Business & Finance
Fast Company

Fast Company Summer 2019

Fast Company is the world’s leading progressive business media brand, with a unique editorial focus on innovation in technology, leadership, world changing ideas, and design. Written for, by, and about the most progressive business leaders, Fast Company inspires readers to think beyond traditional boundaries, lead conversations, and create the future of business.

United States
Mansueto Ventures LLC
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£4.67(Incl. tax)
£18.71(Incl. tax)
7 Issues

In this issue

3 min.
business’s avant-garde

When Fast Company introduced the 100 Most Creative People in Business 10 years ago, it was a watershed. Other business publications ranked individuals by wealth or power, but this publication sought to take stock of something intangible and, as then editor Bob Safian explained, offer a “snapshot of the range and depth of creativity across our business landscape.” That first list was prescient. It featured several leaders and executives who have only grown in stature since 2009 (Melinda Gates at No. 2, Reed Hastings at No. 4, J.J. Abrams at No. 14), and relatively undiscovered entrepreneurs and academics who have since become cultural phenomena. Inventor Joy Mangano made the list (No. 77), six years before Jennifer Lawrence portrayed her in the biopic Joy, and cover subject Neri Oxman, an associate professor…

3 min.
fast company

EDITOR-IN-CHIEF Stephanie N. Mehta DEPUTY EDITOR David Lidsky CREATIVE DIRECTOR Mike Schnaidt EDITORIAL DIRECTOR Jill Bernstein EXECUTIVE EDITOR, DIGITAL Paul Smalera MANAGING EDITOR April Mokwa DEPUTY EDITOR, FASTCOMPANY.COM Kathleen Davis DIRECTOR OF PHOTOGRAPHY Jeanne Graves SENIOR EDITORS Marcus Baram, Morgan Clendaniel, Amy Farley, Suzanne LaBarre, Harry McCracken EDITOR-AT-LARGE Burt Helm SENIOR WRITERS Ainsley Harris, Nicole LaPorte, Ben Paynter, Elizabeth Segran, Mark Sullivan, Mark Wilson SENIOR STAFF EDITORS Jeff Beer, Kelsey Campbell-Dollaghan STAFF EDITORS Joe Berkowitz, Christopher Zara ART DIRECTOR Alice Alves SENIOR COPY EDITORS Charissa Jones, David Penick STAFF WRITER Adele Peters ASSOCIATE EDITORS KC Ifeanyi, Katharine Schwab, Lara Sorokanich, Cale Guthrie Weissman SENIOR ASSOCIATE PHOTO EDITORS Celine Grouard, Maja Saphir ASSOCIATE ART DIRECTOR Chelsea Schiff ASSISTANT EDITORS Eillie Anzilotti, Anisa Purbasari Horton, Pavithra Mohan EDITORIAL ASSISTANT Yasmin Gagne PHOTO ASSISTANT Daisy Korpics CONTRIBUTING PHOTO EDITORS Samir Abady, Daniel Salo DIGITAL COPY EDITORS Michelle Lewis, Jennifer Weaver Mossalgue CONTRIBUTORS Laura Bell,…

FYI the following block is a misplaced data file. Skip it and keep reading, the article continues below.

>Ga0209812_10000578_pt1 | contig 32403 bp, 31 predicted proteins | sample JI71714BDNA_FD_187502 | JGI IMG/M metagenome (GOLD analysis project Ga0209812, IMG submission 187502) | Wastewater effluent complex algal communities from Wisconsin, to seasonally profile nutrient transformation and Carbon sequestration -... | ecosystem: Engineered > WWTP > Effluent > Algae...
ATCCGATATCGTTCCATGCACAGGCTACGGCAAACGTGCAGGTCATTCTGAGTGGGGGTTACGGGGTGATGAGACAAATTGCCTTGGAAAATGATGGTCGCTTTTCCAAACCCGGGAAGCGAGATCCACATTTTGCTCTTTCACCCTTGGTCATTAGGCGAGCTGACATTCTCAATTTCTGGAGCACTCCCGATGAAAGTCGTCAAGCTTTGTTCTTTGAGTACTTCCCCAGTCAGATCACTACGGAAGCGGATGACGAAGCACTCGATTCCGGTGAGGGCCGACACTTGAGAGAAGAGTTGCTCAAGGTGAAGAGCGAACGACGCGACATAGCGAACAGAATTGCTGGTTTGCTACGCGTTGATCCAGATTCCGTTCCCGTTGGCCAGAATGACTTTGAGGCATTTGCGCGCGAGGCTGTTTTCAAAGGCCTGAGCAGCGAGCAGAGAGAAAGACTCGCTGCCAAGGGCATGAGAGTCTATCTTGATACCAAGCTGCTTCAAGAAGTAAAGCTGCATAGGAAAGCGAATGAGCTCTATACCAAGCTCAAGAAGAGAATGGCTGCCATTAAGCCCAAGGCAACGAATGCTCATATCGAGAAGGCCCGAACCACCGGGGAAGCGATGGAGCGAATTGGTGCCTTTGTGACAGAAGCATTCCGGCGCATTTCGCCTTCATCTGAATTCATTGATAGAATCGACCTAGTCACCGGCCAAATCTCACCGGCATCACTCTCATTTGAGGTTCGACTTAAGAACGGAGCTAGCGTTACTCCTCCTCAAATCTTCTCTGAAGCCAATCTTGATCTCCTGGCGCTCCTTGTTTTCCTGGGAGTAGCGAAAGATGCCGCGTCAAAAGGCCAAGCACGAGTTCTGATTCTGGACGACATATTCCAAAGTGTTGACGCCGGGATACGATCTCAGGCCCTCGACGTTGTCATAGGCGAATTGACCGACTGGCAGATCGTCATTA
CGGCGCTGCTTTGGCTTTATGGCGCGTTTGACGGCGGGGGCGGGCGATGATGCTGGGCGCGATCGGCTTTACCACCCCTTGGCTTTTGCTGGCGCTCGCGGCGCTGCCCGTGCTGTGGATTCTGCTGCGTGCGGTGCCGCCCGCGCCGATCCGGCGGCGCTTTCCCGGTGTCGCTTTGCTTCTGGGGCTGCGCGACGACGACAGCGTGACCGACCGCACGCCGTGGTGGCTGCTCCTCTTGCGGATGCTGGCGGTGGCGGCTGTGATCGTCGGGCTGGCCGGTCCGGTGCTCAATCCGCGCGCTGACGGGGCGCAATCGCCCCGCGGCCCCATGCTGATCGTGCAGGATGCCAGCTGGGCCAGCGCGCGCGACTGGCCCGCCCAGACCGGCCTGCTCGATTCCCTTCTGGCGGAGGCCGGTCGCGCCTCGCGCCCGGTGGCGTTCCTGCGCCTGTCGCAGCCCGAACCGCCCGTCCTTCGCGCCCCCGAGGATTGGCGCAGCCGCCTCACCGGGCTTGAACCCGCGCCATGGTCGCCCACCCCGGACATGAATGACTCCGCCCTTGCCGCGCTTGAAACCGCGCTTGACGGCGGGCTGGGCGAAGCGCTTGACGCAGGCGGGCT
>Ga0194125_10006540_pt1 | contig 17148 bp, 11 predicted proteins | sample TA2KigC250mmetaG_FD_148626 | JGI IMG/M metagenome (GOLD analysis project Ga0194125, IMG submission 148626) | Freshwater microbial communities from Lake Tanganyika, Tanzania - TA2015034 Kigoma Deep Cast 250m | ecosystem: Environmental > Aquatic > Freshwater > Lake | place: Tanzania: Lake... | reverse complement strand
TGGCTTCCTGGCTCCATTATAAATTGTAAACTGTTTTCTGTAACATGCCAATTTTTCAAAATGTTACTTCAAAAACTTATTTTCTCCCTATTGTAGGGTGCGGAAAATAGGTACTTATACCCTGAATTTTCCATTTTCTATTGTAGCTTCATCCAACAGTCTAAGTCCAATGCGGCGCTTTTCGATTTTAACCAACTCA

2 min.
the senses of intelligence

With their tenacious and prescient coverage of the beat of innovation, our Fast Company editorial colleagues uncover trends, opportunities, and insights well before they come into focus for so many others. Many of our marketing partners do the same with their strategic product and brand development efforts. Often, marketers stand at the leading edge of change. And during the past year or so, the human agenda—the personalization and customization of products and services through data, artificial and human intelligence, behavioral insights into customers’ actions and habits—has become a through line of our storytelling and our partners’ consumer engagement. We heard this in our programming at the Fast Company Grill in Austin, during South by Southwest, and we’ll see it come to life on July 9 and 10 in Milan, at the first-ever…

7 min.
apple’s original sin

“What happens on your iPhone stays on your iPhone.” The message was printed 14 stories high, in simple black and white, on the side of a building at this year’s Consumer Electronics Show in Las Vegas. The proclamation was quintessential Apple: a bold spectacle, a welltimed verbal play, and a calculated jab at Google, Amazon, and every other competitor about to show off its latest products on the world’s biggest stage. It was also misleading. Apple, after all, practically laid the groundwork for the surveillance economy with its powerful App Store. Through a certain lens, the iPhone is one of the most secure devices in the world. Its contents are encrypted by default. Any data that Apple collects through services such as Maps is assigned to random identifiers (rather than being…

1 min.
breaches of trust

Local News Apps run by Sinclair, Tribune Media, and other media companies use the promise of localized news to get users to share their data—which is then sold, according to Will Strafach, of Guardian. Local sports apps can be equally porous. “It’s a big problem,” he says. “Tens of millions of people are affected.” Health Many health apps record extremely intimate data about you that, when you study the app’s privacy policy, isn’t well protected, according to Robert Furberg, a health-data researcher at RTI International. It’s not just no-name apps you need to worry about. Even Fitbit sells anonymized data. “Health apps collect data about you,” he says. “And you [ought] to assume that it’s being sold.” Weather Weatherbug, Weather Channel, and other forecasting apps should be used with the awareness that they’re probably tracking…

1 min.
locked up

1 Use Apple’s Own Apps Google’s services, like Google Maps and Chrome, are tempting for their functionality. But Apple Maps and Safari are both far better bets. Apple collects a bare minimum of user data across these services. 2 Change Your Settings All iOS apps offer users the option of having their location tracked all the time, while the app is in use, or never—but you need to go into system settings to make your selections. You can also turn on the Limit Ad Tracking feature, which makes it harder for advertisers to profile you. 3 Put Up a Firewall At $10 a month or $100 a year, the Guardian Firewall app isn’t cheap. But it’s the first iOS service to put a protective server between you and your phone’s other apps. Guardian analyzes data…